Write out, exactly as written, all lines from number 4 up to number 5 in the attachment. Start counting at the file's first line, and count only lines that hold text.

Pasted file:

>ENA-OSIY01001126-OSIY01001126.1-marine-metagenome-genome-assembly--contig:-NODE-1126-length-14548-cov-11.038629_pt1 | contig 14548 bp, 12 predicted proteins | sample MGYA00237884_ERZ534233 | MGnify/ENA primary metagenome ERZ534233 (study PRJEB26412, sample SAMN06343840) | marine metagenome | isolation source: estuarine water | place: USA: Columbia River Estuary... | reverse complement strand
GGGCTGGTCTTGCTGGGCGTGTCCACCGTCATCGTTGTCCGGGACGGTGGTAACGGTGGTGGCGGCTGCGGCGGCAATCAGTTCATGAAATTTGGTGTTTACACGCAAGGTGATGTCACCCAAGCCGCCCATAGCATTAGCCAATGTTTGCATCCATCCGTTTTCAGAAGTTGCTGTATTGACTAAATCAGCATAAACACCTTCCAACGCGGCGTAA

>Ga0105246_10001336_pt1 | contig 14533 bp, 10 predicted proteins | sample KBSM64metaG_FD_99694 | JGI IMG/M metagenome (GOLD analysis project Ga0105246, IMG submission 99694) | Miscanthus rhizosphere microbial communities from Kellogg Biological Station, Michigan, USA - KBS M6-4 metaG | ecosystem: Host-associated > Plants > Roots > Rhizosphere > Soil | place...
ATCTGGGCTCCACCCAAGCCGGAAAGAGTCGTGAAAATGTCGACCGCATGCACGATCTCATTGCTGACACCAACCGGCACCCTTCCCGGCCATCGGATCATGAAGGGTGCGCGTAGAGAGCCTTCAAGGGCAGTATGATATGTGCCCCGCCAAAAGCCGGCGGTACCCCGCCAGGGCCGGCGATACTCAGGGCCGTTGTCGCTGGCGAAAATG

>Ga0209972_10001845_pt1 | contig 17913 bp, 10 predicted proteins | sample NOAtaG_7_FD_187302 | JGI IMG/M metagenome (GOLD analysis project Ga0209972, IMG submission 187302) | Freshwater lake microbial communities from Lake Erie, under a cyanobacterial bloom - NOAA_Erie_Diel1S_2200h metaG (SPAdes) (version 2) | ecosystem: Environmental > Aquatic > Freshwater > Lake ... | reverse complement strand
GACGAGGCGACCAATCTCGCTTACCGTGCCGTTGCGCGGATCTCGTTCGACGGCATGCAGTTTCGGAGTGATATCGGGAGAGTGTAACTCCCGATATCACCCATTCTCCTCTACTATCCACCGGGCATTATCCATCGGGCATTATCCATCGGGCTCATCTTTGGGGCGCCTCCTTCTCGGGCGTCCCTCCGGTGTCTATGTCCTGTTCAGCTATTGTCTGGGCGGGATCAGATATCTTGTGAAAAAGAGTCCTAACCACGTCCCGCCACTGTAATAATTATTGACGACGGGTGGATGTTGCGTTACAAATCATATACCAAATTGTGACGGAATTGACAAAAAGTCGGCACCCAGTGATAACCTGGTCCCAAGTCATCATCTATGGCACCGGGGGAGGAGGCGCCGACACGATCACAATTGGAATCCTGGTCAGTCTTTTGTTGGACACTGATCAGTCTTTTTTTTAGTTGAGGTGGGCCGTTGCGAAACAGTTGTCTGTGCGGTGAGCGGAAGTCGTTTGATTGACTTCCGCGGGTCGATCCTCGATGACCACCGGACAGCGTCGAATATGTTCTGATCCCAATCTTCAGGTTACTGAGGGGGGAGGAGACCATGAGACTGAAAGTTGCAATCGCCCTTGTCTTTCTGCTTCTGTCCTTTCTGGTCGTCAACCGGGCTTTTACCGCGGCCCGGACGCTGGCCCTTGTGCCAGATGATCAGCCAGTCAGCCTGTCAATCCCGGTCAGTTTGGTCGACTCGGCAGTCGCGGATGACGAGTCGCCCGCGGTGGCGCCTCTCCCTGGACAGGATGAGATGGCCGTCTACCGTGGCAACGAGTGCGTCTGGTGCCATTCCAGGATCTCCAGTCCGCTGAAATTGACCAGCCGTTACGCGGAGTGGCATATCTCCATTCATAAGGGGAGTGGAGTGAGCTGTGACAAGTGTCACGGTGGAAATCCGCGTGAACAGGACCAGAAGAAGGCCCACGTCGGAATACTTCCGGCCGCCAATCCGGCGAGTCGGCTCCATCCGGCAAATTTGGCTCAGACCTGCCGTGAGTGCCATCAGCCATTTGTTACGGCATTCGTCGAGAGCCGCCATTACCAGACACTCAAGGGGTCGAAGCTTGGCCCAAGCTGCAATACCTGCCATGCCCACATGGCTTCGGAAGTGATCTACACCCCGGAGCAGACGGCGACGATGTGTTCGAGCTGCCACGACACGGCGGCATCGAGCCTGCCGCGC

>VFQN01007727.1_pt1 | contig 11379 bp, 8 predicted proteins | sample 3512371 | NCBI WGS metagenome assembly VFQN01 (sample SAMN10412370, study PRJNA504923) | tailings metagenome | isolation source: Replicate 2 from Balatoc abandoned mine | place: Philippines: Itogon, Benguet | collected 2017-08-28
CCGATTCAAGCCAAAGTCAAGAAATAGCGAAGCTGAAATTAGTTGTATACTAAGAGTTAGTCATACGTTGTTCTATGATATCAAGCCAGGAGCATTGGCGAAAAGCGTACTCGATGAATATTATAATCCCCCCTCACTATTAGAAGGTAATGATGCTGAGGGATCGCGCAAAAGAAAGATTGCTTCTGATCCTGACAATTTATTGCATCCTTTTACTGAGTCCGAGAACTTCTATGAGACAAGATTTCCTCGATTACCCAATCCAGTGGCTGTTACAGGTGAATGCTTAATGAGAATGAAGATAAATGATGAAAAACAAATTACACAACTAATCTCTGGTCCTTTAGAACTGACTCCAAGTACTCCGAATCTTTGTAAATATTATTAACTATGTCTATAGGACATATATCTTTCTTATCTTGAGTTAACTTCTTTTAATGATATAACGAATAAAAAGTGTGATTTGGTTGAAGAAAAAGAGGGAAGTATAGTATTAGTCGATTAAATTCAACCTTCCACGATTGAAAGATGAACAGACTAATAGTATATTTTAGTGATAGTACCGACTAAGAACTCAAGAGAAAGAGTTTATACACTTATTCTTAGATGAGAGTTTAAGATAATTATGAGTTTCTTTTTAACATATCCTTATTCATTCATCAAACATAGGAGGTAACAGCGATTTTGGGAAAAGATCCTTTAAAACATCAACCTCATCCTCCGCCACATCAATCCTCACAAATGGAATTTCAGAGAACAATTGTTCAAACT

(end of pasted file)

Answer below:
ATCTGGGCTCCACCCAAGCCGGAAAGAGTCGTGAAAATGTCGACCGCATGCACGATCTCATTGCTGACACCAACCGGCACCCTTCCCGGCCATCGGATCATGAAGGGTGCGCGTAGAGAGCCTTCAAGGGCAGTATGATATGTGCCCCGCCAAAAGCCGGCGGTACCCCGCCAGGGCCGGCGATACTCAGGGCCGTTGTCGCTGGCGAAAATG

>Ga0209972_10001845_pt1 | contig 17913 bp, 10 predicted proteins | sample NOAtaG_7_FD_187302 | JGI IMG/M metagenome (GOLD analysis project Ga0209972, IMG submission 187302) | Freshwater lake microbial communities from Lake Erie, under a cyanobacterial bloom - NOAA_Erie_Diel1S_2200h metaG (SPAdes) (version 2) | ecosystem: Environmental > Aquatic > Freshwater > Lake ... | reverse complement strand